It’s no secret the holidays are stressful. The events intended to bring us joy during the season – parties, family reunions, work get-togethers — instead become minefields as we try to deal with intoxicated loved ones, or the uncertainty of how to act around someone in treatment and recovery, or for those of us in recovery, maintaining our own sobriety.
For some, the holidays are the “happiest time of the year,” but as chief medical officer of Hazelden, I talk to patients and alums every day worried about relapse during what for most people is actually the most difficult time of the year.
A host of challenges present themselves at this time of year:
- Families can be a strong trigger, especially during the holidays.
- Painful memories of holidays past come to the forefront.
- Social situations offer an abundance of alcohol and days with opportunities to relapse.
- Travel and busy schedules increase overall stress and fatigue and can lead to emotional swings.
- We are often away from our support network and our routines, enhancing a feeling of aloneness and making it harder to “work our program.” We also often “beat ourselves up” because we believe we should be happy now that we are sober, but we often actually feel more isolated.
In order to combat these challenging situations, here are some tips for dealing with holiday stress:
- Develop a plan ahead of time, before you get to the party, meal or celebration, always have a way out in case you need it.
- Come up with specific alternatives for the triggers you will inevitably encounter.
- Set clear boundaries for yourself. Learn to say “no” in a way that is comfortable for you. Remember the acronym “HALT” – Hungry, Angry, Lonely, Tired? This time of year, it is more important than ever that we be in a good place before putting ourselves in trying circumstances and not overextend ourselves.
- Maintain your spirituality. It is critical to take some quiet time each day for relaxation and meditation, even for a few minutes, no matter how busy you are. Holidays may also be a time to evaluate your spirituality and find a personal way to draw support from the spirit of the season. Return the holidays to a spiritual base, and stress the power of unselfish giving.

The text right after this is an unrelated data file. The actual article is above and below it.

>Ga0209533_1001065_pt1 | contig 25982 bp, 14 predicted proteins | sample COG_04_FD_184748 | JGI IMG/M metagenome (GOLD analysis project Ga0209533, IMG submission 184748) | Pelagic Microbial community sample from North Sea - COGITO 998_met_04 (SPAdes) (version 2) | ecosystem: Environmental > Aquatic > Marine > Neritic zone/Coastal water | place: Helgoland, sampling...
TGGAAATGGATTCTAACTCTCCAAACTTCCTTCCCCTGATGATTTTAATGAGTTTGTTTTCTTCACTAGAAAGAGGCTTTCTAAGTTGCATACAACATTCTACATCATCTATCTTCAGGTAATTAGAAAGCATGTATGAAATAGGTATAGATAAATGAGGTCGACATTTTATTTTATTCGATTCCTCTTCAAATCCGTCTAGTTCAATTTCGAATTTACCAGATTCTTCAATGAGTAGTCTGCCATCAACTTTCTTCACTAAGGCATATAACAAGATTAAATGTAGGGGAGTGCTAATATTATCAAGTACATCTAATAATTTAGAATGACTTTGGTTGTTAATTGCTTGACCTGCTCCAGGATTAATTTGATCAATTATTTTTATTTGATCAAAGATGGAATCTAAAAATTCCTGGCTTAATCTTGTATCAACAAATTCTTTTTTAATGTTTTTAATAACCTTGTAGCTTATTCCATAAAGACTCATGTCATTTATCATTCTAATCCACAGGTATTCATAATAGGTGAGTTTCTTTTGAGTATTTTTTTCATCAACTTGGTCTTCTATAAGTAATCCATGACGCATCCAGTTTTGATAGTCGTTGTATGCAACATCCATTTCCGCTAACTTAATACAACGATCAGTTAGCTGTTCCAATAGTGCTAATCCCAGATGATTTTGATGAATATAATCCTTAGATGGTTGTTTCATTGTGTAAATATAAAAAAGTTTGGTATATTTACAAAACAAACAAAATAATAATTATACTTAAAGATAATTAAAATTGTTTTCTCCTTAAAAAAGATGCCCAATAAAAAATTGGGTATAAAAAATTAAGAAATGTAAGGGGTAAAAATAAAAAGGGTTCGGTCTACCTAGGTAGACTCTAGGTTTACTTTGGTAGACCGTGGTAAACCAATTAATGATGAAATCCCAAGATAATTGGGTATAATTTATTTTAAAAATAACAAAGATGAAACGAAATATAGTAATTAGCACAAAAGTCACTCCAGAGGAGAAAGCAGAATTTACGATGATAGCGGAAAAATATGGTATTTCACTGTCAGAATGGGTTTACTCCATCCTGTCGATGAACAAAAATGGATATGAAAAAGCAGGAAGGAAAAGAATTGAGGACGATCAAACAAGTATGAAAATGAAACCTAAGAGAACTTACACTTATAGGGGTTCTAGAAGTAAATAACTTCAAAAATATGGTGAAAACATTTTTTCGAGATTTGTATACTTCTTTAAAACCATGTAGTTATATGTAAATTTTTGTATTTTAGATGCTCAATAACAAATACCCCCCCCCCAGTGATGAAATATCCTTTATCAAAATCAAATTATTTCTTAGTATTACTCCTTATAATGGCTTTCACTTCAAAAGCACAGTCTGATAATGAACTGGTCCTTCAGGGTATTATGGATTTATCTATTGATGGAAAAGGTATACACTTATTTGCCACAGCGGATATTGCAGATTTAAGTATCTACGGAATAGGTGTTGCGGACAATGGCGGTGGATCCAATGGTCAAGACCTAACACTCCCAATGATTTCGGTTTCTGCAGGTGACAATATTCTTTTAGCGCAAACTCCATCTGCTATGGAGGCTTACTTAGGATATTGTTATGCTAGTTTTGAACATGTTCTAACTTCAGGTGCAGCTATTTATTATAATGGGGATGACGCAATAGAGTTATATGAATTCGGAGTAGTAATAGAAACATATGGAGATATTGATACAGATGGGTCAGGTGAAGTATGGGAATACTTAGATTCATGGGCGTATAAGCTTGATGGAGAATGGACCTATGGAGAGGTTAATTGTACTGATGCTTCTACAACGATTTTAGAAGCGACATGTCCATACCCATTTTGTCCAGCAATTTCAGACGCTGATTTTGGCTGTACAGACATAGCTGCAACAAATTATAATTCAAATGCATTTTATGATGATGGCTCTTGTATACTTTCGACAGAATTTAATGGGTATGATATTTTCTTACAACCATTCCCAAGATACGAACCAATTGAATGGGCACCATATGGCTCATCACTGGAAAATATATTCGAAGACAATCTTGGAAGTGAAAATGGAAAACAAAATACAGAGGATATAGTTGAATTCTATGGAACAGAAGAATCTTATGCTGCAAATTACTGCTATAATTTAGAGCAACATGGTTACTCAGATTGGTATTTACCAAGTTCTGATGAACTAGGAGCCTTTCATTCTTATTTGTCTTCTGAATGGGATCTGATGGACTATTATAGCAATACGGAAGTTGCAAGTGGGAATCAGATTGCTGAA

- Enhance your support system. You need to know and feel that you are not alone. Let others help you realize your personal limits. You might also consider “bringing a buddy” to gatherings. If you are going to a party where alcohol will be present, bring someone along who is in recovery or you feel safe with and will support you.
- Find new ways to celebrate. Create new symbols and rituals that will help redefine a joyful holiday season. You might host a holiday gathering for recovering friends and/or attend celebrations of your Twelve-Step group. Avoid isolation and plan time with people who are not substance users. Don’t expose yourself to unnecessary temptations such as gatherings where alcohol is the center of entertainment.
- Release resentments. Resentment has been described as allowing a person you dislike to live in your head, rent free. Resentments that gain steam during the holidays can be disastrous for anyone, especially recovering people.
- “Bookends” are important. Talk with your support system before you go to a holiday party and then have a plan to connect with your support system after the event.
Marvin D. Seppala, MD
Marvin D. Seppala, MD, is Chief Medical Officer at Hazelden, and an adjunct Assistant Professor at the Hazelden Graduate School of Addiction Studies. His responsibilities include overseeing all interdisciplinary clinical practices at Hazelden, maintaining and improving standards, and supporting growth strategies for Hazelden’s residential and nonresidential addiction treatment programs. Dr. Seppala obtained his M.D. at Mayo Medical School in Rochester, Minnesota, and served his residency in psychiatry and a fellowship in addiction at University of Minnesota Hospitals in Minneapolis. He is author of Clinician’s Guide to the Twelve Step Principles, and Prescription Painkillers: History, Pharmacology and Treatment, and a co-author of When Painkillers Become Dangerous, and Pain-Free Living for Drug-Free People.
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